Market with piles of fresh produce including scallions, limes, shallots, and more.

Food Waste Prevention and Recycling

The Issue

Approximately 40% of the food generated in the U.S. each year goes uneaten. Most of this food waste ends up in landfills, where it breaks down to produce methane, a climate-damaging gas. In fact, landfills are the third-largest source of methane emissions globally.

All this food waste has social and economic impacts as well. One in seven Americans, many of which are children, are food insecure, meaning they have limited or uncertain access to adequate food. Throwing food away doesn’t just deprive those in need. All the water, labor, fertilizer, and energy we use to produce and transport the food is lost the second we throw it in the trash.

The Model Bill

This model legislation aims to reduce food waste, address food insecurity, and cultivate food waste recycling infrastructure, like composting and anaerobic digestion.

Here’s how it works. The bill slowly bans the disposal of food waste in landfills and incinerators. Instead, businesses, institutions, and eventually residents and households, will have to find alternative, more sustainable avenues for managing the food waste they create. This includes reducing food waste, donating excess edible food to hunger relief organizations like food banks, using food waste for animal feed, or recycling it through composting or anerobic digestion.

The ban will be phased in over a period of several years. The ban will first apply to large generators of food waste like grocery stores, universities, and hospitals, before becoming more widely applicable to smaller businesses. Eventually, the ban will apply to individuals and households as well. This phased-in approach will help transition the state away from disposal toward food waste recycling. It also will provide time for the development of the hauling, composting, and anerobic digestion infrastructure necessary to responsibly and sustainable manage the food waste that is no longer eligible for disposal.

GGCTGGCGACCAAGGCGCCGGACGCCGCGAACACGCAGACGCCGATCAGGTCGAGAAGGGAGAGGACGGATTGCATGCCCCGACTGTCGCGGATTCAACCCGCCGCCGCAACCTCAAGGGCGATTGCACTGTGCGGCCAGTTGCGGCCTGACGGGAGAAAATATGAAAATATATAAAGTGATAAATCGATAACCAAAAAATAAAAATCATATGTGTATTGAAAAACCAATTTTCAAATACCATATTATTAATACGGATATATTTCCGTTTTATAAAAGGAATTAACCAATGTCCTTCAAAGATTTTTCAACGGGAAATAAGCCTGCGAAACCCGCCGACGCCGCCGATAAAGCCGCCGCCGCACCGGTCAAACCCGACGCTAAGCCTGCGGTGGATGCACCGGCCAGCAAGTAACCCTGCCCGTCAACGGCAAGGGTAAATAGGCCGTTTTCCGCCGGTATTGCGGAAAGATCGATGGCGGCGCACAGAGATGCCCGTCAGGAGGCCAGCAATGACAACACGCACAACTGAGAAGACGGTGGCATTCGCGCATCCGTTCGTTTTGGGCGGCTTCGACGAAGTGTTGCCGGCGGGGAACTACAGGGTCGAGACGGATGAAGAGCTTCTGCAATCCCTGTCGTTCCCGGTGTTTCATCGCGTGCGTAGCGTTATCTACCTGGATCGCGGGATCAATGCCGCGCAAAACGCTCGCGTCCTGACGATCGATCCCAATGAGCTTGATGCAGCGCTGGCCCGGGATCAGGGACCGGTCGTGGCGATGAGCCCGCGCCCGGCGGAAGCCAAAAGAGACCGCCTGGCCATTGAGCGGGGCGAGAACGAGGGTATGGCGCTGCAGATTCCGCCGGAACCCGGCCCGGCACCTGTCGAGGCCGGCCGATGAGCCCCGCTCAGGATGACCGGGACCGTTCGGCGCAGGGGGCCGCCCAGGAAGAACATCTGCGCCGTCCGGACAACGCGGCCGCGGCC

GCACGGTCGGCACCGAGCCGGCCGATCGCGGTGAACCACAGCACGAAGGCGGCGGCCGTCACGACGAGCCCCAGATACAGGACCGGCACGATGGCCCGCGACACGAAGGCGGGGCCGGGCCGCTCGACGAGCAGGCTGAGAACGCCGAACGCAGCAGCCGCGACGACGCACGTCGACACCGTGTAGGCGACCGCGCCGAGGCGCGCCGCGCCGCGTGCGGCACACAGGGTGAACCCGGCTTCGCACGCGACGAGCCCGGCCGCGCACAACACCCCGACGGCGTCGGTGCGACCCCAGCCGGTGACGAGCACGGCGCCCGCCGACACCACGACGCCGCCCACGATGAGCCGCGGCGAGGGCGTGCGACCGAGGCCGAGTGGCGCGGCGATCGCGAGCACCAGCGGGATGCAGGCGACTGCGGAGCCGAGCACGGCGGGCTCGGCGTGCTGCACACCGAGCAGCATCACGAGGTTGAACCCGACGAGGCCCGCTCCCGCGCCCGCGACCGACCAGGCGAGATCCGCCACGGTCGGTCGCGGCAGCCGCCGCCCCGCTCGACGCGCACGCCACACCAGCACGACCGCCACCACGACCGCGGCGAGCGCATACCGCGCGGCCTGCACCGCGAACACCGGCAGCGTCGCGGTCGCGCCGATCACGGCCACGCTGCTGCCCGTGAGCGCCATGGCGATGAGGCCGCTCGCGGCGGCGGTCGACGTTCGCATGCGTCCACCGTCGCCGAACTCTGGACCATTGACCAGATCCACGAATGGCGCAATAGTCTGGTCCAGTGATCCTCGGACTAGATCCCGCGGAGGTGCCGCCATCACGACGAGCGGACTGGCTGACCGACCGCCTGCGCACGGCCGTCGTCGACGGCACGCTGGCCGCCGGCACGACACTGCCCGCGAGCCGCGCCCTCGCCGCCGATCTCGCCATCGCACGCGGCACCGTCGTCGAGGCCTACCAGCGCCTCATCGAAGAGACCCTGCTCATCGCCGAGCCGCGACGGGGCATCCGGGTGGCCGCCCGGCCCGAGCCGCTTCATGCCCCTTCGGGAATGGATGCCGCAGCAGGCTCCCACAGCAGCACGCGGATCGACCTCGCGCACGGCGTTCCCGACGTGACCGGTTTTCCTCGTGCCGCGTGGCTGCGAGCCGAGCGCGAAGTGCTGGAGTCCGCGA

This model legislation is designed to be a comprehensive food waste prevention and recycling policy that can be implemented in any state. The bill does the following:

  1. Phases out food waste from landfills and incinerators.
  2. Requires source separation to keep the food waste recycling stream free of contamination.
  3. Carves out a limited and specific role for depackager facilities.
  4. Bans sewage sludge and sludge-derived compost and digestate from being used as a fertilizer.
  5. Requires robust reporting to empower the state environmental department to fine tune the system and monitor compliance.
  6. Emphasizes education and outreach to inform residents and businesses about how to reduce and responsible manage food waste.

Progressing Toward a Zero Waste Future

With food waste prevention and recycling laws, we can make food waste a thing of the past. That means no more sending valuable organic material to landfills and incinerators. Instead, edible food will be donated to food banks to help feed those in need. Inedible food will be composted or anaerobically digested to create healthy fertilizers that will enrich and replenish our soil. Download our model bill today and contact your state representative about introducing the bill this legislative session.

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